Dr. David Light was the guest speaker at the Huntington Hospital Breast Conference this week. Huntington Hospital, a member of Northwell Health (formerly North Shore-LIJ Health System), conducts ongoing conferences for its medical staff to keep them educated on the most current research and trends in breast health.
Dr. Light presented to a room full of oncologists, radiation oncologists, breast surgeons, and physiatrists. He and the other plastic surgeons at Aesthetic Plastic Surgery, PC care for many of these medical professionals' breast cancer and reconstruction patients. The topic of the presentation was "Breast Reconstruction in the Setting of Radiation." Radiation therapy, which helps prevent local recurrence of cancer by destroying cancer cells, unfortunately also presents many negative side effects for healthy skin cells and their blood supply.
The presentation focused on breast reconstruction strategies for patients who have had or will require radiation. Although it is not always possible to tell if a patient will require radiation post-mastectomy, the timing and approach to reconstruction can be coordinated to provide optimal aesthetic results.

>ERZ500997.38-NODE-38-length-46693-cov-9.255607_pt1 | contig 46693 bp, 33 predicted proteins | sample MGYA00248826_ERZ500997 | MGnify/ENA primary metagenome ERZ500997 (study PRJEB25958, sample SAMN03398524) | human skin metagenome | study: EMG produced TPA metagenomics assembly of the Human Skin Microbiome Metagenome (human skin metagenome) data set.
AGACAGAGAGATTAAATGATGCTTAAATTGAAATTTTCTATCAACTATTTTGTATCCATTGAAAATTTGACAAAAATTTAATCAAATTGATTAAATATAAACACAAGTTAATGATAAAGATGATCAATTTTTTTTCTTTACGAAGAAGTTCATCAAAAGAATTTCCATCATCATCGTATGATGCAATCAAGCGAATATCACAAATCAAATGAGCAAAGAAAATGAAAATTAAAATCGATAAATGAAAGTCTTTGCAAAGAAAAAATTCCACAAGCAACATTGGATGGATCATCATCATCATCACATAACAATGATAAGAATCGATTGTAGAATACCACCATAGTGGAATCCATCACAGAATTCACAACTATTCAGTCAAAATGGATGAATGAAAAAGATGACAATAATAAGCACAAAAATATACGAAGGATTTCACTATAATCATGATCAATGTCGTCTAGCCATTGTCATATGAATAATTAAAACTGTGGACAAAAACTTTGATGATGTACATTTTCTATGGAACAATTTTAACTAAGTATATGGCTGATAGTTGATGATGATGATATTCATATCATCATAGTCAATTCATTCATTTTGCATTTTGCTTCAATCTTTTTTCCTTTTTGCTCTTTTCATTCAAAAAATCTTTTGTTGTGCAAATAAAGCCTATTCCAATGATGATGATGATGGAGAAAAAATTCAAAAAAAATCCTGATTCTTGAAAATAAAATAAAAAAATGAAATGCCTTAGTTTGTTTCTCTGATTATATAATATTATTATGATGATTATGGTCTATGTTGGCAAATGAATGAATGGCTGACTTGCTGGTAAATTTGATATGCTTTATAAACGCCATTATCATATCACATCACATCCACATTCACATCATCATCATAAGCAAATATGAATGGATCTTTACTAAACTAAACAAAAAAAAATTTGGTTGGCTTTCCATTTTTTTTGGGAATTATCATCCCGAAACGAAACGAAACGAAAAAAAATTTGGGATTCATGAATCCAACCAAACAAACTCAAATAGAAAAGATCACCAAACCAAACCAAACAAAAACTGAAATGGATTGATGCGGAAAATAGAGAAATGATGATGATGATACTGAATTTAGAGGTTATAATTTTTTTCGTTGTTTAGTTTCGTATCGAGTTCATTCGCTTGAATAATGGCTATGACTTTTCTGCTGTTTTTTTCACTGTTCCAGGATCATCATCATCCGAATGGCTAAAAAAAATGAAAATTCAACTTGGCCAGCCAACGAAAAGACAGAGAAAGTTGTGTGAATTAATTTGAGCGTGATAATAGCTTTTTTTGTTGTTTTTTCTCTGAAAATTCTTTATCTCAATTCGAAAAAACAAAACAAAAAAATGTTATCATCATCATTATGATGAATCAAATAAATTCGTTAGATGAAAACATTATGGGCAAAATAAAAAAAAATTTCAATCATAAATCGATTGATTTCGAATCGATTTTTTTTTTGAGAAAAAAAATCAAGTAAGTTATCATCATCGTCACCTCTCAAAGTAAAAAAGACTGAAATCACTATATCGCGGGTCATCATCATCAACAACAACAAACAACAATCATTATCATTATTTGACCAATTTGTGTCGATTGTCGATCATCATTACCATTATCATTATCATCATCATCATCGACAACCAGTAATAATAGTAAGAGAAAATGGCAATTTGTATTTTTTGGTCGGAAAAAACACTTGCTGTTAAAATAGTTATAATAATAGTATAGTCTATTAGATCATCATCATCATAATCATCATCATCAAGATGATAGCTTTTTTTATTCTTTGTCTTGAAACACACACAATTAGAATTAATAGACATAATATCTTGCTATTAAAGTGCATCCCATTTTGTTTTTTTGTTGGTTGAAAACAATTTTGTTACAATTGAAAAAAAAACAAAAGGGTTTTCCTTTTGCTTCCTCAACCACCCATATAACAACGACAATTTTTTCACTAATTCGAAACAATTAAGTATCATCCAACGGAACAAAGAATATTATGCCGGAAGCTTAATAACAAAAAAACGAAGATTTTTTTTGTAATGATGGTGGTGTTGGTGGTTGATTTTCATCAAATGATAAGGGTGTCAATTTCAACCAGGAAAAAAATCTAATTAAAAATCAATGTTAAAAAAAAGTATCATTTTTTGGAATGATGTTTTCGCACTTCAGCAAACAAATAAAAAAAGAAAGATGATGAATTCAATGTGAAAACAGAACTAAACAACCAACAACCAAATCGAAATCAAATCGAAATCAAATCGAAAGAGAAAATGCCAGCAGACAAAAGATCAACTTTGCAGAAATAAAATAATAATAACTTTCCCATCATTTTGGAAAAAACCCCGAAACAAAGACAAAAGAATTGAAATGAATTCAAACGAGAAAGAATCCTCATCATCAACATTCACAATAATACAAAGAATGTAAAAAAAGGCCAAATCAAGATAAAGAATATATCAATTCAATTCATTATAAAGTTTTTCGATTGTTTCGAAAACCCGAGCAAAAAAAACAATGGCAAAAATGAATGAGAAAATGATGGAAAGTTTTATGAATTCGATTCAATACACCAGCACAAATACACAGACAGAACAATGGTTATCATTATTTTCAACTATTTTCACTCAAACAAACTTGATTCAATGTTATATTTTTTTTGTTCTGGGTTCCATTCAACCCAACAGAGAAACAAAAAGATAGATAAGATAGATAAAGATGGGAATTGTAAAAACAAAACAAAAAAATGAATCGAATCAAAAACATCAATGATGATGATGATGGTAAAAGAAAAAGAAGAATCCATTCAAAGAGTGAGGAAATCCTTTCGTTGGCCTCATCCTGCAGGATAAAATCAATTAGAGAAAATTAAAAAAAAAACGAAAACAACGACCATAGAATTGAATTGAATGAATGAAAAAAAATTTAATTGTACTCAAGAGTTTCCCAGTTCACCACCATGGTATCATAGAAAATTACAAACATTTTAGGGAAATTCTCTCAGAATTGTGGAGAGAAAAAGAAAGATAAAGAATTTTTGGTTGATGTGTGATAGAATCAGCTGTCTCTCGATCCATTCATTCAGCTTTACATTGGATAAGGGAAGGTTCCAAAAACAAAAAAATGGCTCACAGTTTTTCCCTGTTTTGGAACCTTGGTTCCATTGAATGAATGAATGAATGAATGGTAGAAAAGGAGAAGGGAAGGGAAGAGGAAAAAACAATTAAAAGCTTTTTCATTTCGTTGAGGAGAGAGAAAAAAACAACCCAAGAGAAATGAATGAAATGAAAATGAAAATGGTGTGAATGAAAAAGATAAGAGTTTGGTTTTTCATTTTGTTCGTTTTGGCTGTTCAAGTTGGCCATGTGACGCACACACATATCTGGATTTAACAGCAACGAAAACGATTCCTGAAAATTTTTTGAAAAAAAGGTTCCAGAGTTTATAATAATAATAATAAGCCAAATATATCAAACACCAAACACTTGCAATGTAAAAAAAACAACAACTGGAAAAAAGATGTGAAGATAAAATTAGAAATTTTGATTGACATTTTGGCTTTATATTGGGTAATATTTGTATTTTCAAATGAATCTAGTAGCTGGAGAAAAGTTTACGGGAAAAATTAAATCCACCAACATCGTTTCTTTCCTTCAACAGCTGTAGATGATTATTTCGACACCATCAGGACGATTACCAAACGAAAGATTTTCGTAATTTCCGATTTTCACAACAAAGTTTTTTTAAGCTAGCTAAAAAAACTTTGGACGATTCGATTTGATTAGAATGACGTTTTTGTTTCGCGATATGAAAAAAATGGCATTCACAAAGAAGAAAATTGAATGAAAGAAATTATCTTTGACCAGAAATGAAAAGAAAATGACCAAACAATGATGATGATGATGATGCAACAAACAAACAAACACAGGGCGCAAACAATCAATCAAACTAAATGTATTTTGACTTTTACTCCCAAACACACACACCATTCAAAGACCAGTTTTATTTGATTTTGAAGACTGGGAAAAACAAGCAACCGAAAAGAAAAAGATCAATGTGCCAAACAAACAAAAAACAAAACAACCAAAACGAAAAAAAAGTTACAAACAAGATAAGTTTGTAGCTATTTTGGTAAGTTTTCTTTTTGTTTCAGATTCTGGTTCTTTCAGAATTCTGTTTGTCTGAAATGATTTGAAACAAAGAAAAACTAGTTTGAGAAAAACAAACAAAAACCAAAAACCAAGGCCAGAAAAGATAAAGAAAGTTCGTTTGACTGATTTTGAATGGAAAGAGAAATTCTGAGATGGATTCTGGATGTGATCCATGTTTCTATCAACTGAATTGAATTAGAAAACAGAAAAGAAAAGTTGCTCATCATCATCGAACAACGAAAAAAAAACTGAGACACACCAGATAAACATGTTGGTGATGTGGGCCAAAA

After reviewing the latest literature on radiation and breast reconstruction, the group discussed case studies and reviewed common indicators that dictate the timing of reconstruction – immediate, delayed or staged (delayed immediate) – and the use of tissue expanders and implants. Dr. Light stressed to the group that there are many different combinations of treatment options that can be considered to give patients the best possible outcomes.
One example of treatment options, the delayed immediate DIEP flap, was used to illustrate the depth of breast reconstruction options and necessary coordination among the breast team. After the breast tissue is removed during mastectomy, a tissue expander is placed in the breast for up to a year while cancer treatments continue. Then, when chemo and radiation are complete, the expander is removed and DIEP flap reconstruction can be performed.
Each case is unique, and not all patients are candidates for tissue flap reconstruction, so physician and patient education is key. Consult with your physician if you think you might be a candidate.